By Pat Frank. It’s the height of the Cold War between the United States and the Soviet Union when Randy Bragg receives a dire warning from his brother Mark, an officer in the U.S. Air Force.
I heard about this book when I moved to Florida many years ago. It is said that the small town of Fort Repose is based on Mount Dora since the author lived for many years in Central Florida. When I saw Will Patton read the audio book, I couldn’t resist. The message of this little book is as relevant today as it was when it was written in 1959. In fact, it was a little chilling listening to it in light of today’s headlines.
Randy Bragg enjoys a quiet life as an attorney in the small town of Fort Repose. He is shocked to receive a telegram from his brother Mark with the two words, “Alas, Babylon.” As young boys, the two had used the phrase from a biblical passage to indicate something bad had happened.
The phrase comes from Revelation 18:10, “Standing afar off for the fear of her torment saying, ‘Alas, alas, that great city of Babylon, that mighty city! For in one hour is thy judgment come.’”
After listening to news of rising tension around the world, Randy has a brief meeting with his brother at Fort McCoy. Randy learns the armed forces fear a nuclear attack is imminent. Mark is sending his family to Randy because he feels they’ll be safer there than in Omaha, Nebraska, where he is stationed with the Strategic Air Command at Offutt Air Force Base.
Randy begins stocking supplies and preparing for life during war. Like anyone else in this situation, he can’t keep himself from talking with several close friends about his news. Like him, they have no problem believing what his brother says.
The day after everyone is settled and there is a heavy air of waiting, the horrible prediction becomes reality. From their area of Central Florida, Randy and his family and friends can see and feel the effects of these horrific nuclear blasts at strategic Florida sites—Miami, Tampa, Jacksonville, and Orlando.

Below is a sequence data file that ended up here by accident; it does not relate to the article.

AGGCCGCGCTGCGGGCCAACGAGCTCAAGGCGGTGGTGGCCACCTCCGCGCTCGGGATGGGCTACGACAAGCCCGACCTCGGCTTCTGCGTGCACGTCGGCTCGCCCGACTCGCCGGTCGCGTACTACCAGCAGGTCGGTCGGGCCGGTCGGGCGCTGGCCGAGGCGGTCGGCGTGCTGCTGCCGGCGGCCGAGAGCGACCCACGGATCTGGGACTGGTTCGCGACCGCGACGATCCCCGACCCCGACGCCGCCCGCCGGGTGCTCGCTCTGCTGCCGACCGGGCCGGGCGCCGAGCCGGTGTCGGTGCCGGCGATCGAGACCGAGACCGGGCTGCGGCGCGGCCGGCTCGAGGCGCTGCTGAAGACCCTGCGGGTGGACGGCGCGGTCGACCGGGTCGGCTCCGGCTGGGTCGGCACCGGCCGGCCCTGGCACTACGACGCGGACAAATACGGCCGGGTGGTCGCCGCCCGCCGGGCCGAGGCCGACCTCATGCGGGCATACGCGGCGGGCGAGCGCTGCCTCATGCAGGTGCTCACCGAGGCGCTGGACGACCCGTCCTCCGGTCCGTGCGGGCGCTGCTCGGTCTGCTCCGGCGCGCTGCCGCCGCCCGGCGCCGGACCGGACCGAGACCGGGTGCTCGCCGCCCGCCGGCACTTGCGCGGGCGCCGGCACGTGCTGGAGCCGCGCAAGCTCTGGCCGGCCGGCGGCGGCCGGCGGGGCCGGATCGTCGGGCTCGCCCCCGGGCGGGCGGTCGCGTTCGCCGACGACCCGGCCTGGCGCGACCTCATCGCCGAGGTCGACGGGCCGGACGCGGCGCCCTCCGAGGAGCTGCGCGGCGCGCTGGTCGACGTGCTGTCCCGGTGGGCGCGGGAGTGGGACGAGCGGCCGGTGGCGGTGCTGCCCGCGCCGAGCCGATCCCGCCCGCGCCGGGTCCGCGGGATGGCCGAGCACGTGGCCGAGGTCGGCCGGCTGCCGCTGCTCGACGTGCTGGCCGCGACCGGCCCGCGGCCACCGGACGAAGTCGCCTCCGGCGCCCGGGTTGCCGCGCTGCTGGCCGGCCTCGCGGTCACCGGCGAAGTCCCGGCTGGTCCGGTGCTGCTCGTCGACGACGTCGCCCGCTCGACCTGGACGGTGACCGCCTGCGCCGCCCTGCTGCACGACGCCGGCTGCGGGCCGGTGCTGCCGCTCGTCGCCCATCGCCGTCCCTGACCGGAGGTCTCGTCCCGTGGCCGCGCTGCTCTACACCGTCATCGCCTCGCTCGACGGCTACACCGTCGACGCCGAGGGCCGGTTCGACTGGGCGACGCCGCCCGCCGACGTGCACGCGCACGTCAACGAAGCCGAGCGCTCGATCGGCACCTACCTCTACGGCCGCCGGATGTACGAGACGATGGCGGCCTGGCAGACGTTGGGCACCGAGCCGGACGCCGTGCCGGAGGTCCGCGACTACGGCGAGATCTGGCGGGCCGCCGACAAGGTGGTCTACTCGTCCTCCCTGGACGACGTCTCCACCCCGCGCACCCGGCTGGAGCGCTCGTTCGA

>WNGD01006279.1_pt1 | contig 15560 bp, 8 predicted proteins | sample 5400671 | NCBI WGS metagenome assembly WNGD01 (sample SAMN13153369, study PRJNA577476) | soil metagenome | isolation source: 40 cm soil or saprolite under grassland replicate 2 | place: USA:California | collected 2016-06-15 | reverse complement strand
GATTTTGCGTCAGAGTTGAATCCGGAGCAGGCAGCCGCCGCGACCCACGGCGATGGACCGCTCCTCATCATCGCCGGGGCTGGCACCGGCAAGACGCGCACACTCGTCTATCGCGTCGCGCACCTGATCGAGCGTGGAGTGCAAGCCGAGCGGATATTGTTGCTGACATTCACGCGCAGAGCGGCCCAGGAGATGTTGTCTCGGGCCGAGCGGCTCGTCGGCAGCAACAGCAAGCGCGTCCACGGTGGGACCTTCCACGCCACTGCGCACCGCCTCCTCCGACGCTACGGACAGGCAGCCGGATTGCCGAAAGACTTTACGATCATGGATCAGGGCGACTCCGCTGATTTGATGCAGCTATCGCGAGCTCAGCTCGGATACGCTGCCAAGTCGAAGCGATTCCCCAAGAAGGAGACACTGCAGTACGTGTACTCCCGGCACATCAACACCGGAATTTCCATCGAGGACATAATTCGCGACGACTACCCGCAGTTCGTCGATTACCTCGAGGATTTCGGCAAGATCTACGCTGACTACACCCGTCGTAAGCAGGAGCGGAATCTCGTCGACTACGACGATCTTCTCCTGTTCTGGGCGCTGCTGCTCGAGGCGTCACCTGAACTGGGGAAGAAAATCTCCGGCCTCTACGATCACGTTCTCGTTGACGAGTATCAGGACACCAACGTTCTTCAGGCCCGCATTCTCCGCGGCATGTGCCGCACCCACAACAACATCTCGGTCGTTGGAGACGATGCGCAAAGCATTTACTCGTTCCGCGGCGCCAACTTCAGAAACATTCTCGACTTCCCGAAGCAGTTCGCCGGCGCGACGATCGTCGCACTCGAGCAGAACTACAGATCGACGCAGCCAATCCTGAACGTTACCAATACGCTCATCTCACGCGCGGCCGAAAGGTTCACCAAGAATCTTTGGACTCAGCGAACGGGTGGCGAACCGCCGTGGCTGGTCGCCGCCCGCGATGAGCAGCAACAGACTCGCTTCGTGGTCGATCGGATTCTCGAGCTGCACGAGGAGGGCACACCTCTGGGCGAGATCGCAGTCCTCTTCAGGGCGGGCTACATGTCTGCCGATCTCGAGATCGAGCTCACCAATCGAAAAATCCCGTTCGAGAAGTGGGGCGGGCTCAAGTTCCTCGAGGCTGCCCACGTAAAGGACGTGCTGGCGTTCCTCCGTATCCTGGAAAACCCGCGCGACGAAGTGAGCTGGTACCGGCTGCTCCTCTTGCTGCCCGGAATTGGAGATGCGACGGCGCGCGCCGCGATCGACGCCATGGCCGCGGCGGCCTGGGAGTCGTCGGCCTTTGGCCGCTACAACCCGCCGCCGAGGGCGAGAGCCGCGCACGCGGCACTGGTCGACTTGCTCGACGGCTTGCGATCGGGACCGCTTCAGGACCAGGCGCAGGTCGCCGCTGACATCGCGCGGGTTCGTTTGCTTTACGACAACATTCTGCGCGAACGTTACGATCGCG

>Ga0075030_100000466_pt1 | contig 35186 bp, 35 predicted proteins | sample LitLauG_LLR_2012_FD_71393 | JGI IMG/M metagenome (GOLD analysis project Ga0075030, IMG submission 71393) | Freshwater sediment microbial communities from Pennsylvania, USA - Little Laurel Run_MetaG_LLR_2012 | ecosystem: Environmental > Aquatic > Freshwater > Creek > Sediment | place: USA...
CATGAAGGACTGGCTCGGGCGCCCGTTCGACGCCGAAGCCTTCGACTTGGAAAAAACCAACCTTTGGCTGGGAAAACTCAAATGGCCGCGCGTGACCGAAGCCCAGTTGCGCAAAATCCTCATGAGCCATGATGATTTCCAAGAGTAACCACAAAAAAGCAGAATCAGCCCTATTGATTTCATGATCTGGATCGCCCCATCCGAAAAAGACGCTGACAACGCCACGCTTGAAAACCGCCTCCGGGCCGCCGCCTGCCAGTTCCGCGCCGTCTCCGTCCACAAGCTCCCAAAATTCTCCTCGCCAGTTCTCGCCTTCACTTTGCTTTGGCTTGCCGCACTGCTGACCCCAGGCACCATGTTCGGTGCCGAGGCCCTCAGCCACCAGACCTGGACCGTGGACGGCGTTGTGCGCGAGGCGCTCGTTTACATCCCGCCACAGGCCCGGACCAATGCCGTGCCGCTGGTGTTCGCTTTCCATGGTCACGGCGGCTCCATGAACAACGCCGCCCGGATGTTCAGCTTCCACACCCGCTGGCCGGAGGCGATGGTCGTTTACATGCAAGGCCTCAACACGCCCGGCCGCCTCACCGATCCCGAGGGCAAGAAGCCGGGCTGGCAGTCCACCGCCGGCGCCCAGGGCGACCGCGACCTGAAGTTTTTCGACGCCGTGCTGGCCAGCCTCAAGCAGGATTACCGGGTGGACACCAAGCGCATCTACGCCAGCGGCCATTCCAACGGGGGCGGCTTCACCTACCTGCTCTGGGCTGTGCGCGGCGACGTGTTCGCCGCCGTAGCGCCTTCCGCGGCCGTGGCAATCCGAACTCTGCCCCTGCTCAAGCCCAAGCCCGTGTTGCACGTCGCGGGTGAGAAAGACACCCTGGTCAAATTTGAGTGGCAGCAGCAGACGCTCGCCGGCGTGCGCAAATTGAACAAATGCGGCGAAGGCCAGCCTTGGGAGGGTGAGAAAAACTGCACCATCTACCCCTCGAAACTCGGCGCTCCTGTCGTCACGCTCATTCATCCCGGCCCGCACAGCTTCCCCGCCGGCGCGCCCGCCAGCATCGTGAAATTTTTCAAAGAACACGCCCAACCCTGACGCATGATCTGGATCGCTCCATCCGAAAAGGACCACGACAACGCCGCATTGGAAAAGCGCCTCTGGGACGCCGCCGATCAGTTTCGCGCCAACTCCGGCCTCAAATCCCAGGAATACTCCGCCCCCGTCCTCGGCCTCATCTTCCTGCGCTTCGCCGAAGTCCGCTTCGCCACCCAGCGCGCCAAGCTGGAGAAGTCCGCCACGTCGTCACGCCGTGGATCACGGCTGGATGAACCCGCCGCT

When Orlando is hit, the devastation truly begins for Fort Repose. There’s no phone service or power. Since most of their groceries, pharmaceutical supplies, gasoline, and heating oil was delivered from Orlando, the town reverts to a long-ago time that they are ill-equipped to accept. They are forced to become a self-sustaining community.
Once the chaos and confusion settle down, Randy and his small band of survivors realize they are safe because of the fortunate direction of an eastward wind. Fort Repose is not polluted.
This is a gripping story that made me want to keep listening. In fact, a couple of evenings I left the television off and listened to the book for two hours. I was also drawn in by mention of familiar places like Tavares and other towns in our area, which certainly made it easy to picture the scenes in the book.
Pat Frank was very knowledgeable about the government and military operations, which added authenticity to the story. I’m sure both men and women will enjoy this book, especially, as I said, with the headlines we have today.
About the author
Harry Hart Frank (1908-1964), a journalist and government consultant, wrote his novels as Pat Frank. He grew up in Chicago but spent most of his adult life in Florida. His journalism career included working for the Office of War Information during World War II and the Korean War. The fear of a nuclear war was an obvious concern; it was the subject of his first novel, “Mr. Adam.” When he moved to science fiction, “Forbidden Area,” the story was about fighting a nuclear war in the distant future. After an assignment that took him to the headquarters of the Strategic Air Command, Harry began contemplating what people would do in the event of a nuclear attack. “Alas, Babylon” came from those thoughts. The book’s realistic depiction is why it’s still avidly read today.